Woodley’s Legacy After Getting KO'ed By Jake Paul

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Last Saturday night at the Amalie Arena in Tampa, YouTube sensation Jake Paul stunned Tyron Woodley with a spectacular knockout. The vicious KO sent shock waves through the MMA community, prompting questions about whether boxing the former Disney Kid is worth the big payday and potential embarrassment.

Casual fans are going as far as to suggest that he's the MMA legend slayer. On April 17, in his second professional boxing match against MMA legend Ben Askren, the fight was stopped at 1:59 of the first round after Paul landed a powerful right hand that knocked Askren to the canvas and rendered him unable to continue.

On August 29, he won via split decision against former Welterweight champion Tyron Woodley. In their December 18 rematch, he ended the rivalry with a massive shot that left Woodley face down in the sixth round.

After Woodley's terrible loss, MMA purists are wondering: Does his legacy suffer after losing to a Disney Kid turned YouTuber turned boxer? In spite of his outstanding run as UFC welterweight champion, this defeat to Paul could have irreparable damage to how he’s remembered.

Many hard-core MMA fans consider Woodley to be one of the best welterweights of all time. His fighting style could be boring to watch when he refused to engage opponents, but he still defended his title four times and ran through feared opponents like Carlos Condit, Robbie Lawler, and Darren Till.

Tyron Woodley

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Unfortunately, the only thing "casual" fans will remember is the former champ losing a split decision to a silly YouTuber and being knocked out cold in the rematch.

Tyron didn’t have the biggest name in the UFC, so his fights with Paul were the most high-profile of his career. It’s been reported that he earned more money in those two boxing matches than he did during his entire reign as UFC champion.

It doesn't matter how annoying Jake Paul is, he is a better boxer than most people give him credit for. He’s more skilled at using his jab, putting combinations together and making better decisions than Woodley.

Woodley's greatest strength has always been his defensive prowess in MMA. He's always been difficult to hit with a clean shot, having been knocked out only once before in 2012 by Nate Marquardt. That makes Paul's knockout even more impressive.

During his time in the UFC, Woodley struggled to compete against more well-rounded fighters and those who took advantage of his inactivity. He has been defeated by Gilbert Burns, Colby Covington, and Vicente Luque since losing the welterweight title to Kamaru Usman at UFC 235 in 2019.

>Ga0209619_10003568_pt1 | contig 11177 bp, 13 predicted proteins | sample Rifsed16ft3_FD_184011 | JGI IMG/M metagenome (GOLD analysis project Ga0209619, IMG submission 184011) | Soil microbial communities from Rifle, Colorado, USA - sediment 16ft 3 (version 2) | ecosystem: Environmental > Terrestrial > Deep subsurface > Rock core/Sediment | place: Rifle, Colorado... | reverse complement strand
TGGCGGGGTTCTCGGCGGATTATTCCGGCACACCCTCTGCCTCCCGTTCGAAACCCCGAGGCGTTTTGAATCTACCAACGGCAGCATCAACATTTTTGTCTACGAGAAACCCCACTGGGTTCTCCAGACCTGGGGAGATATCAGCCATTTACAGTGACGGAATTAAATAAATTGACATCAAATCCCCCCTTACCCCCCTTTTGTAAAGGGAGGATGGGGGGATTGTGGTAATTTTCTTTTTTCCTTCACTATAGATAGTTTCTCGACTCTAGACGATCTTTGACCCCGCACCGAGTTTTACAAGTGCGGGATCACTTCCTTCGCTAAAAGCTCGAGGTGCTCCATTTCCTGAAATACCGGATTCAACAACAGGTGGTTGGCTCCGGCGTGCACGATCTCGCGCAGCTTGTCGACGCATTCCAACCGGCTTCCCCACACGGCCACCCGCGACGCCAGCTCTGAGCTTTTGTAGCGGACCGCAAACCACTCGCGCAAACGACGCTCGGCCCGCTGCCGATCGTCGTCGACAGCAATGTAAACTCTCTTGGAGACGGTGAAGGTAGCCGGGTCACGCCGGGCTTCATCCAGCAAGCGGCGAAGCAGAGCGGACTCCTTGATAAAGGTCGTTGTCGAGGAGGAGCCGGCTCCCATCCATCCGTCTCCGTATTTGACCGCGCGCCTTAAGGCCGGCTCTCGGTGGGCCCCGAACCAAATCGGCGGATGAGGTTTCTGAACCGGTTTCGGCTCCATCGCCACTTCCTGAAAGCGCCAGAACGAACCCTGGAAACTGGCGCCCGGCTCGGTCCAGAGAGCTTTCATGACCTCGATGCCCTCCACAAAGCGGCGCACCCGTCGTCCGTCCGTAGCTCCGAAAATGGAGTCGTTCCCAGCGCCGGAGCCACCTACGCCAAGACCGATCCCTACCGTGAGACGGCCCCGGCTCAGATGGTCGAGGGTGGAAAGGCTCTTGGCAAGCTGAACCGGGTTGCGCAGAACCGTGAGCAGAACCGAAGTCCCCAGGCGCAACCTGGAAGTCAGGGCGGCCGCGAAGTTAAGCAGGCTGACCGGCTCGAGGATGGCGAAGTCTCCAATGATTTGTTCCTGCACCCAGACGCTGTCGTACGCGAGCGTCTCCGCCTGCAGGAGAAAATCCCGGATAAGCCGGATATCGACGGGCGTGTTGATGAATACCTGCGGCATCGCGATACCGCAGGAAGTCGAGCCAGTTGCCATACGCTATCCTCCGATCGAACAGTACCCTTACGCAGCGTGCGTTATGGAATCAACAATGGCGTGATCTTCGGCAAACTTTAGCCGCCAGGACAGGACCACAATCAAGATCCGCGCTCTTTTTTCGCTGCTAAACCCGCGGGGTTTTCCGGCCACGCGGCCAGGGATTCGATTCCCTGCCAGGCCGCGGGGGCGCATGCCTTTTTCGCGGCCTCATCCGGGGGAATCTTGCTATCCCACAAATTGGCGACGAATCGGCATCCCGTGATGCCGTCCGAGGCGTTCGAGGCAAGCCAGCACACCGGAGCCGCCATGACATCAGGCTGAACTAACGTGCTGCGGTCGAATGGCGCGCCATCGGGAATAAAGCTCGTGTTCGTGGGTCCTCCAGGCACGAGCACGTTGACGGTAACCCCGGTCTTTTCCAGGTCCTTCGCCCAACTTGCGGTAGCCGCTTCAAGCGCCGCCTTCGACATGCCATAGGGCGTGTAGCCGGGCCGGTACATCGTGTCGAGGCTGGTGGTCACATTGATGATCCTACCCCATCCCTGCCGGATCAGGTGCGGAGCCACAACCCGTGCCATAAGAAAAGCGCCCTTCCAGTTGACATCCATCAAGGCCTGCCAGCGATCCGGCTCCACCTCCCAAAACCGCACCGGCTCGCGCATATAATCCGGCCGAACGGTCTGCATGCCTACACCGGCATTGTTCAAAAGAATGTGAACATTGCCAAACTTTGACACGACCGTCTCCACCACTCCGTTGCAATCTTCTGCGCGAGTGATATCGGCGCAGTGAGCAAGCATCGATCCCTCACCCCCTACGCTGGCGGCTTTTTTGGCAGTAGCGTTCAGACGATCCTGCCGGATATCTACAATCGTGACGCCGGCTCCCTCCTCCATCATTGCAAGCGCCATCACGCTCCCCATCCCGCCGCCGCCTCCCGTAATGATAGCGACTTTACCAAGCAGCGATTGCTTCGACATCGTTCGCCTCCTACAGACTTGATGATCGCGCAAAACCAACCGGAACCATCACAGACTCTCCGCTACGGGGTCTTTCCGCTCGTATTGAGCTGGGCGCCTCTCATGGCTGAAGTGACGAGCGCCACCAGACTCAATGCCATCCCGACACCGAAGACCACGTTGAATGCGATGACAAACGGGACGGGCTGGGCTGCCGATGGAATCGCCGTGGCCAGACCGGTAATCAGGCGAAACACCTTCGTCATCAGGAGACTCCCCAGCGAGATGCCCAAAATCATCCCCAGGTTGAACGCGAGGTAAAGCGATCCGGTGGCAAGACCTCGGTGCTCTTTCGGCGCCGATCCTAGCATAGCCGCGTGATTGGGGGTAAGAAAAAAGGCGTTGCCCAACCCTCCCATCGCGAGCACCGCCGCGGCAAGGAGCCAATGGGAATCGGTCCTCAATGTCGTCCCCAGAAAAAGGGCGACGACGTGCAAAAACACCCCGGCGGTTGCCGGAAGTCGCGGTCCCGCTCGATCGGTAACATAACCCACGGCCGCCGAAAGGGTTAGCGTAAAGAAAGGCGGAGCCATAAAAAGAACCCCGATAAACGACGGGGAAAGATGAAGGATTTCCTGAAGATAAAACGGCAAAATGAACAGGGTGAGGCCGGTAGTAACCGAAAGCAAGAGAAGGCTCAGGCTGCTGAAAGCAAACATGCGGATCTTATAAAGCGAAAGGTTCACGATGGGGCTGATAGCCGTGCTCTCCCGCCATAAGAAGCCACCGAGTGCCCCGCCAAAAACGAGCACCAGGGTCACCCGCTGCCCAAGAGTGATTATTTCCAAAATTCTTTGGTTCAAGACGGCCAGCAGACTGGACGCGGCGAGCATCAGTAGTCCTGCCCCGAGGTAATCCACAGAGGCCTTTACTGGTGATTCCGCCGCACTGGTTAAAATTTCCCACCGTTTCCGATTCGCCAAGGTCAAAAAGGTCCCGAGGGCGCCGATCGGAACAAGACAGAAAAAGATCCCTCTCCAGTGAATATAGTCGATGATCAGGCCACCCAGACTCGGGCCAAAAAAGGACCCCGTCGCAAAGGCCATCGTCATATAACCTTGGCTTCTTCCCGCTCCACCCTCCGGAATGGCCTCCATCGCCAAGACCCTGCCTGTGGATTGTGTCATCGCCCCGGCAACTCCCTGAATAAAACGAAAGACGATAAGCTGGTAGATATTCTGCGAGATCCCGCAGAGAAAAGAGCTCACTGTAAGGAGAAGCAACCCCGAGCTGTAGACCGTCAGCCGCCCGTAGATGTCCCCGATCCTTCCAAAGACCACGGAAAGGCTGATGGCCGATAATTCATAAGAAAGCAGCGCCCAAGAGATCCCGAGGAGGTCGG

Woodley lying face down will define his image in the minds of many casual fans since they make up the majority of MMA followers. They will shape the narrative of his legacy based on that moment rather than his entire career. Insignificantly, Woodley and MMA purists will remember his entire career, during his rise and reign as champion.

In reality, he should be remembered as being one of the best in the UFC. He was a former champion who achieved great success in the octagon by defeating some of the division's elite.

Regardless of how boring his style is, most fighters will never achieve his level of success. In his prime, he was a great wrestler and one of the most explosive and powerful strikers, capable of knocking out or TKOing opponents with punches and even leg kicks, as he did against Carlos Condit.

The opportunity presented itself for him to earn the biggest paycheck of his career in boxing, but things didn't work out as planned. He wasn't defeated by a YouTube star or a former Disney child; he was defeated by a better, more experienced boxer.

Fairly speaking, Jake Paul is an improving boxer who has all the time in the world to train. A 39-year-old Woodley competed against a 24-year-old Paul in a sport he didn't have any prior experience in, and he lost. Although the second loss was pretty bad, his legacy should remain intact.

In most sports, fighters hope to leave behind a legacy and have an impact. Khabib Nurmagomedov and Floyd Mayweather are prime examples of what that looks like at the highest levels of MMA and boxing.

Are big paydays and the chance of becoming the next viral meme really worth jeopardizing that kind of legacy? It depends on who you ask.

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